I am quite sure this would reduce theft. It would make it easier to take the kids with their bicycles to some iffy places without having to carry 800 kgs of bicycle locks that will hold a thief up for a minute or two. YMMV. I’m not holding my breath for anyone to support this, because politics.

        1. That would be nice if it’s cost effective and works. Switzerland had bike licensing until recently, with tags, but it’s my understanding that it didn’t stop bike theft. Bike theft is a big problem in terms of deterring people from cycling, but the question is how many resources (including police time) is it worth putting into? I agree with Jeff, the first step is to provide more and better quality bike racks. Also secure bike parking at all transit stations, bus exchanges (user-paid) and at work places.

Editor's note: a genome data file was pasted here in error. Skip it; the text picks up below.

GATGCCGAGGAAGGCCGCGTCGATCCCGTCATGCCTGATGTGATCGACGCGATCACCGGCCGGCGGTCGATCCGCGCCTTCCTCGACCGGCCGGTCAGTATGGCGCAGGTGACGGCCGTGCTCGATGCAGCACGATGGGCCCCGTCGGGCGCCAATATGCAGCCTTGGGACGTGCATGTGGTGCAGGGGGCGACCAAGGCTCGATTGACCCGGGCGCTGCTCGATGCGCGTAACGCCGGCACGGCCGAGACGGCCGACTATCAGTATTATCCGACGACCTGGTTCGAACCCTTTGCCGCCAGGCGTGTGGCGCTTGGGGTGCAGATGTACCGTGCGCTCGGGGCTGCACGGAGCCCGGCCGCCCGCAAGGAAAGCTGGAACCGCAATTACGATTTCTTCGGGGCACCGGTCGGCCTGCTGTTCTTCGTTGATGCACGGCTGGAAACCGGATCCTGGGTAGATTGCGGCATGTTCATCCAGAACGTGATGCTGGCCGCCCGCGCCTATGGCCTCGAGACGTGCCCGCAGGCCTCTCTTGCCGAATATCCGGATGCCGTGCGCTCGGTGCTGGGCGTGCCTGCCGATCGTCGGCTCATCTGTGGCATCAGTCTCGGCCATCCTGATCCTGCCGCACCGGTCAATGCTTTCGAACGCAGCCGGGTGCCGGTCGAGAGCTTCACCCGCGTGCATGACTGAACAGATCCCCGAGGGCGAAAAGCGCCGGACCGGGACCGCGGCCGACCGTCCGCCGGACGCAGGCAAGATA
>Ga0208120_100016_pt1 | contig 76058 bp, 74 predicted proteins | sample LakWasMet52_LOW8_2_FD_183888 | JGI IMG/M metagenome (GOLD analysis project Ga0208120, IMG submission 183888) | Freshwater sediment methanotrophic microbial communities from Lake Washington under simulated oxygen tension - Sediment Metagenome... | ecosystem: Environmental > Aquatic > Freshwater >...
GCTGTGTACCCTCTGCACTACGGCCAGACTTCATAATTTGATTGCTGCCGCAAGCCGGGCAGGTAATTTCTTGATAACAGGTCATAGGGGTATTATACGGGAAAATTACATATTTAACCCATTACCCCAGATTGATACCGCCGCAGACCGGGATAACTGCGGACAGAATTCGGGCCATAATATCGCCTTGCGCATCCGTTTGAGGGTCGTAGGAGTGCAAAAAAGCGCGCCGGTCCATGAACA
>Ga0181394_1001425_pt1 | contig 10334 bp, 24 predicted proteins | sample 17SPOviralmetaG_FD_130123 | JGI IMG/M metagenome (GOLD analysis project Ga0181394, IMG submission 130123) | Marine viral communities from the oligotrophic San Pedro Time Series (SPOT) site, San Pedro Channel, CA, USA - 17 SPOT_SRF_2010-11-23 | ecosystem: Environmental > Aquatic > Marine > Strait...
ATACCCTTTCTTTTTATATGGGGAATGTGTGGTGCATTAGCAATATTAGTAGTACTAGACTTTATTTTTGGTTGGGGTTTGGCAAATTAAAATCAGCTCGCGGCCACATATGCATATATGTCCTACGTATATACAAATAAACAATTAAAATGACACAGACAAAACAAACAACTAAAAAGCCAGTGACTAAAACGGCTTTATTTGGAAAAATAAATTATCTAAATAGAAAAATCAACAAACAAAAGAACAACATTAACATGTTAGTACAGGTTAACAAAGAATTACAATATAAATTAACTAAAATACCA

Bait bikes are another option to reduce theft, done by Whistler RCMP.

      2. I’m just not seeing the benefit. Someone steals my bike. They are riding down the street. Is someone scanning all the plates for stolen bikes? Is this a municipal tag, or provincial, or national? If national, what about all the stolen bikes shipped south for resale?

        1. It isn’t that I choose not to see them. I don’t see them. I don’t understand how license plates on bikes replace locks. I don’t understand how stolen bikes are identified when being ridden by the thief, unless we stop a percentage of bikes and do license plate inspections. I don’t understand the geographic scope of your proposal, and how you are going to stop bikes being transported across whatever border is determined. I don’t understand how visitors will ride their bikes here. I don’t understand how people who choose to buy a stolen bike will be prevented from doing so, license plate or not. I don’t understand how this can be done cost effectively given the administrative overhead.

          I suspect that the above challenges are why we can’t find successful examples of bike licensing systems.

  3. In Vancouver, we currently have a system of bike courier licenses (with a test) and then an annual bike courier license which is a plate attached to the bike.

    So, how has that worked out in improving safety?